Skullgirls, a fighting game being developed by long time pro Mike “Z” Zaimont and his team at Reverge Labs, plans to do a lot of things that fighting game enthusiasts have been wanting for years. Reverge Labs wants to make a solid game full of interesting mechanics, but also do little things here and there to remove the minor irritations that people can’t stand about games or fighting games in specific. During this panel at Evo 2011 much was discussed including all of the characters, game mechanics and features, and we’ve gone through and picked up as much of the relevant info as possible provided below the jump and cut into neat, cheweable pieces. Let us know if you need more steak sauce with that:



So far Skullgirls has four characters with the one announced at Evo. While initially it was assumed the roster will have eight characters, Reverge Labs has switched to not being able to comment on how many characters there will be, so who knows what the initial roster will be, but DLC plans are already in the works. Either way, here’s what we’ve got on each character discussed at EVO written as things were said:

The new character Parasoul has been detailed here in her announcement post, but she’s a zoning character with traps and range rather than lots of projectiles. She’s got a variable-use Soldier Call attack which can be used for protection or for attacking in its many varieties including a grab that brings enemies to the other side of the screen and a projectile blocker. Her napalm tears are her main attack though which place mini time-bombs at any point across different arcs (players decide where they go) and can be quick-detonated by being hit by any fire attack (most of her umbrella attacks). She’s part charge, part directional input, all woman as she’s very tall and stern looking.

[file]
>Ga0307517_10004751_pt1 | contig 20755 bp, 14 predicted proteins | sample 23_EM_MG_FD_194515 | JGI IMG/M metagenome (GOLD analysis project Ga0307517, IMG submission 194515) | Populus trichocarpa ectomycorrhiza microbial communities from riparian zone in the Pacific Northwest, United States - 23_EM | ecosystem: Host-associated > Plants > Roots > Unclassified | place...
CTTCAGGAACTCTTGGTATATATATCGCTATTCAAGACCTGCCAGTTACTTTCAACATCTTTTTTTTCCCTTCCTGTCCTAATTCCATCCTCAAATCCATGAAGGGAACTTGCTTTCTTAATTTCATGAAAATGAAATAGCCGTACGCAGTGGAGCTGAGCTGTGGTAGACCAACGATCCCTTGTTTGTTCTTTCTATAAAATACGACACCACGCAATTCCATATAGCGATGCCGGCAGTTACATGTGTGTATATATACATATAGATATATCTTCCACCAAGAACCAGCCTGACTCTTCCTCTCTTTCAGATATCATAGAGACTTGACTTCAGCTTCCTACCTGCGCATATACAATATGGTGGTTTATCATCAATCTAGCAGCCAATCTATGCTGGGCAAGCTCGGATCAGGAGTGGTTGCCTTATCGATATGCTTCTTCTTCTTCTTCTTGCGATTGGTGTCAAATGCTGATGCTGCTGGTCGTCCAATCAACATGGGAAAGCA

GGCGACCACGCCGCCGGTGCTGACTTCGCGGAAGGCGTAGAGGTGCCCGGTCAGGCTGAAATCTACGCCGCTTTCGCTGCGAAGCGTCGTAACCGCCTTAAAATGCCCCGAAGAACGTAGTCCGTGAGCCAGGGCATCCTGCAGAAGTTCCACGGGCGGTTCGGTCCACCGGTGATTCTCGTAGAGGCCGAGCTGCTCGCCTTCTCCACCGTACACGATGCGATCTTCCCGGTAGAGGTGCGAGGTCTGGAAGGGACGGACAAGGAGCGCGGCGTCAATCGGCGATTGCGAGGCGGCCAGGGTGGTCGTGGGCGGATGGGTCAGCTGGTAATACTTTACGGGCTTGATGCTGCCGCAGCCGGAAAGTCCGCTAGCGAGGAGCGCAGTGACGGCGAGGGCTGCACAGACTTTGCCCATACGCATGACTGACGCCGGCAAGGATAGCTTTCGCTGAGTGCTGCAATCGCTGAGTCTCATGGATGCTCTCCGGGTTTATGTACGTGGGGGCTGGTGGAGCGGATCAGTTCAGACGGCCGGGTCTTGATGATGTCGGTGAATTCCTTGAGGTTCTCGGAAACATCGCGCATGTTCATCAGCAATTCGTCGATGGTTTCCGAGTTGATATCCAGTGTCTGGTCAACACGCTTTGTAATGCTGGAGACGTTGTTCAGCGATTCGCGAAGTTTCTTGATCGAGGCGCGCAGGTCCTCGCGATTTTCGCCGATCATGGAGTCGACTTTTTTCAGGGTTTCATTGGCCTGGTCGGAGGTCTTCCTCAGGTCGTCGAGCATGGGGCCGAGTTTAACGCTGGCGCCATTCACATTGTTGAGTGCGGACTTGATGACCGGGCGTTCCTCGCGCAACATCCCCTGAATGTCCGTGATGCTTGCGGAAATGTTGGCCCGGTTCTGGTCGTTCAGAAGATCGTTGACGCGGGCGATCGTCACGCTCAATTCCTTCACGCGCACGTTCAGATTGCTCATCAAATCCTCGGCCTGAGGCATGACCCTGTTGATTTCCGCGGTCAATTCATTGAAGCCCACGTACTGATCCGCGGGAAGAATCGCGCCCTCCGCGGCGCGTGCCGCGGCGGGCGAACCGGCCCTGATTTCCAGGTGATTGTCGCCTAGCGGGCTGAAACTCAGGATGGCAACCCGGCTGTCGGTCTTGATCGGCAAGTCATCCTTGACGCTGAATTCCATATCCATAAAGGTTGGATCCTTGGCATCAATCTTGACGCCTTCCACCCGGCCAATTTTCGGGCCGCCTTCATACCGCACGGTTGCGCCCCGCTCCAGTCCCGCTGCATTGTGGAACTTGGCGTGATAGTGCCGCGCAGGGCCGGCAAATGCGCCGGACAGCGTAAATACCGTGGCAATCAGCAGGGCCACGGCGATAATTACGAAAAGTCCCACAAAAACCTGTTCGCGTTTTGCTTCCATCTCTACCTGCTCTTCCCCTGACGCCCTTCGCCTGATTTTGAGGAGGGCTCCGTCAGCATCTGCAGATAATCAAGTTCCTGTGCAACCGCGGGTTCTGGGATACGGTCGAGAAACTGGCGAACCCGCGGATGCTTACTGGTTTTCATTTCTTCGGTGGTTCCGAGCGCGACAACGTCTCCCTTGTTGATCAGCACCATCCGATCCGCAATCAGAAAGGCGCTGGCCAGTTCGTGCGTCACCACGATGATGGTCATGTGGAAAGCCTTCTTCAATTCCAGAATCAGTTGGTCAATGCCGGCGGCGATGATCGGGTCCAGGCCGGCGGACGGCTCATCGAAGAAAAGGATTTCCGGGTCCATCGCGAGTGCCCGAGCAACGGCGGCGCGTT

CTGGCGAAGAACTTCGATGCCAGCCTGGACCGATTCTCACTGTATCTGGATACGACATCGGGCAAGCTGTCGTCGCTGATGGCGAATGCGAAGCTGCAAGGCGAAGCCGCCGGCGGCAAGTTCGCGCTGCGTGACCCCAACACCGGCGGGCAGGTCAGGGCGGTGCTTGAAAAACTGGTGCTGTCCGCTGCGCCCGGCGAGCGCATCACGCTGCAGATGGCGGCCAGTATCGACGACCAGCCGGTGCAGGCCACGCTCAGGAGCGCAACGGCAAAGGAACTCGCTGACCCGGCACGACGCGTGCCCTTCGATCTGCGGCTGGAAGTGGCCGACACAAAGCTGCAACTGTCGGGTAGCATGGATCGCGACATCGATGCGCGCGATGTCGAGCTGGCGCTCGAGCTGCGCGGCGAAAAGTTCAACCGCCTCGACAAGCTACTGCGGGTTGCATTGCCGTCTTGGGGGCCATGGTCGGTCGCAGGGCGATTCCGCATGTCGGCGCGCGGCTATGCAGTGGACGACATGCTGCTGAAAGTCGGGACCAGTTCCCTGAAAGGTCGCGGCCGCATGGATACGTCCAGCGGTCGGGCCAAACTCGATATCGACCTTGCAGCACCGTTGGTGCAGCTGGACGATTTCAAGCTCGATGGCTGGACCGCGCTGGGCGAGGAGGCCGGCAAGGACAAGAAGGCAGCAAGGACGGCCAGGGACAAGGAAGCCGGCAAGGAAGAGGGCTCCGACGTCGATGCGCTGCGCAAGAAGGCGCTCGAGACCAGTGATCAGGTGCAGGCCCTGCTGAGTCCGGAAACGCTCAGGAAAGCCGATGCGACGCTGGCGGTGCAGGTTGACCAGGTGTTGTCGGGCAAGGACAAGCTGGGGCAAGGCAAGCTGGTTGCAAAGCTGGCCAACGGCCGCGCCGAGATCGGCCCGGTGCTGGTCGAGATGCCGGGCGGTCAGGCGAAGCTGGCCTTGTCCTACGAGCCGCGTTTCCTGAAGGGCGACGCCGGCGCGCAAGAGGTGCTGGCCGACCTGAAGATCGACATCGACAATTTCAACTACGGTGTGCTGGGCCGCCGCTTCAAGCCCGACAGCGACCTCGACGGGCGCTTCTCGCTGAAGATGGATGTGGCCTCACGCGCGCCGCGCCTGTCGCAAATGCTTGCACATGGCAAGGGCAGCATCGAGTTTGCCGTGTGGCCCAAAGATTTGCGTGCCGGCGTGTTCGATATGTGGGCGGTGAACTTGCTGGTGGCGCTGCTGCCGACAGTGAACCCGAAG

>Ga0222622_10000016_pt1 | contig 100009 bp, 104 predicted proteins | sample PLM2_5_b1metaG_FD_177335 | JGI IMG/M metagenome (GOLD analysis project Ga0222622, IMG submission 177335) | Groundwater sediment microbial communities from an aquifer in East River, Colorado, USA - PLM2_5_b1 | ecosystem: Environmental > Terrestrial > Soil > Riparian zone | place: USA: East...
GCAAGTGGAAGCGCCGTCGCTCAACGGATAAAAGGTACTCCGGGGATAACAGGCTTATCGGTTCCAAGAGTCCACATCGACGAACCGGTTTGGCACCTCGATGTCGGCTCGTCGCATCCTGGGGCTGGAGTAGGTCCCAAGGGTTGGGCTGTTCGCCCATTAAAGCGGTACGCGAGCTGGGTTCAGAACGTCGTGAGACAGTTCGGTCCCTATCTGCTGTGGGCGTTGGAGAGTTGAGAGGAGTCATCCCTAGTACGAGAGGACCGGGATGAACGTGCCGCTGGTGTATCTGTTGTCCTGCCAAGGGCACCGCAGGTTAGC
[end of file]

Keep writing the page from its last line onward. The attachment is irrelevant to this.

Peacock is a zoning character inspired by 1940s cartoon antics. As a zoning character she has a one button projectile which can be cancelled into specials, making her very effective from range. Speaking of specials, many of her attacks and special attacks are full of references to other games of all sorts, not just fighting games. The list is pretty huge, apparently there are about thirty just for “drop heavy stuff from the sky” attack. Her repertoire also includes projectile attacks to supplement her zone game.